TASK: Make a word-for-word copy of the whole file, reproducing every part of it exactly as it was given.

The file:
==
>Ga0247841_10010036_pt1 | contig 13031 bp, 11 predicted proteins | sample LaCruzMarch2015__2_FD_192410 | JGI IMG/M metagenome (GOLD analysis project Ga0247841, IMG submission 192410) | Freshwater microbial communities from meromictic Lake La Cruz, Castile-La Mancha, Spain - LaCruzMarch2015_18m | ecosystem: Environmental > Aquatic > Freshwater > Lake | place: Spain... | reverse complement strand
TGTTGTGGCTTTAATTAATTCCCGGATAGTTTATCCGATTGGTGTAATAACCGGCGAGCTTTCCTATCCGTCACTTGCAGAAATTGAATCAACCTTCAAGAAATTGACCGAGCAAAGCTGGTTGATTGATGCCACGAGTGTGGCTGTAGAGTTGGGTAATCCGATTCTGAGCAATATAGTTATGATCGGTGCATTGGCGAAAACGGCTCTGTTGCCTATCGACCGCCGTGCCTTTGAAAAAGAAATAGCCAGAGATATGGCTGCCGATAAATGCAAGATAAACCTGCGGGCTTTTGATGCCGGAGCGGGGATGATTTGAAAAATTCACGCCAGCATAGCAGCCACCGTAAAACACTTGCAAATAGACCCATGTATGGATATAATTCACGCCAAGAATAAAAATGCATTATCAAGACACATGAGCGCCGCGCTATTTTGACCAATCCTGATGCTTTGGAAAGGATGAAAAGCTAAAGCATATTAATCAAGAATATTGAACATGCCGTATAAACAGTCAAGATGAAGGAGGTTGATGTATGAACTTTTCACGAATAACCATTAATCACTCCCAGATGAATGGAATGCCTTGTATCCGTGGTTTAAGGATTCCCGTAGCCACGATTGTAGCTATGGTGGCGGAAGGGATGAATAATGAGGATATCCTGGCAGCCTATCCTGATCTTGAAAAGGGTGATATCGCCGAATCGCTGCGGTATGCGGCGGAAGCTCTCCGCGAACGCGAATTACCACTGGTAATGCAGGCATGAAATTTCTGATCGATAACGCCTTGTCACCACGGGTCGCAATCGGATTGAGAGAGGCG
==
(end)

>Ga0247841_10010036_pt1 | contig 13031 bp, 11 predicted proteins | sample LaCruzMarch2015__2_FD_192410 | JGI IMG/M metagenome (GOLD analysis project Ga0247841, IMG submission 192410) | Freshwater microbial communities from meromictic Lake La Cruz, Castile-La Mancha, Spain - LaCruzMarch2015_18m | ecosystem: Environmental > Aquatic > Freshwater > Lake | place: Spain... | reverse complement strand
TGTTGTGGCTTTAATTAATTCCCGGATAGTTTATCCGATTGGTGTAATAACCGGCGAGCTTTCCTATCCGTCACTTGCAGAAATTGAATCAACCTTCAAGAAATTGACCGAGCAAAGCTGGTTGATTGATGCCACGAGTGTGGCTGTAGAGTTGGGTAATCCGATTCTGAGCAATATAGTTATGATCGGTGCATTGGCGAAAACGGCTCTGTTGCCTATCGACCGCCGTGCCTTTGAAAAAGAAATAGCCAGAGATATGGCTGCCGATAAATGCAAGATAAACCTGCGGGCTTTTGATGCCGGAGCGGGGATGATTTGAAAAATTCACGCCAGCATAGCAGCCACCGTAAAACACTTGCAAATAGACCCATGTATGGATATAATTCACGCCAAGAATAAAAATGCATTATCAAGACACATGAGCGCCGCGCTATTTTGACCAATCCTGATGCTTTGGAAAGGATGAAAAGCTAAAGCATATTAATCAAGAATATTGAACATGCCGTATAAACAGTCAAGATGAAGGAGGTTGATGTATGAACTTTTCACGAATAACCATTAATCACTCCCAGATGAATGGAATGCCTTGTATCCGTGGTTTAAGGATTCCCGTAGCCACGATTGTAGCTATGGTGGCGGAAGGGATGAATAATGAGGATATCCTGGCAGCCTATCCTGATCTTGAAAAGGGTGATATCGCCGAATCGCTGCGGTATGCGGCGGAAGCTCTCCGCGAACGCGAATTACCACTGGTAATGCAGGCATGAAATTTCTGATCGATAACGCCTTGTCACCACGGGTCGCAATCGGATTGAGAGAGGCG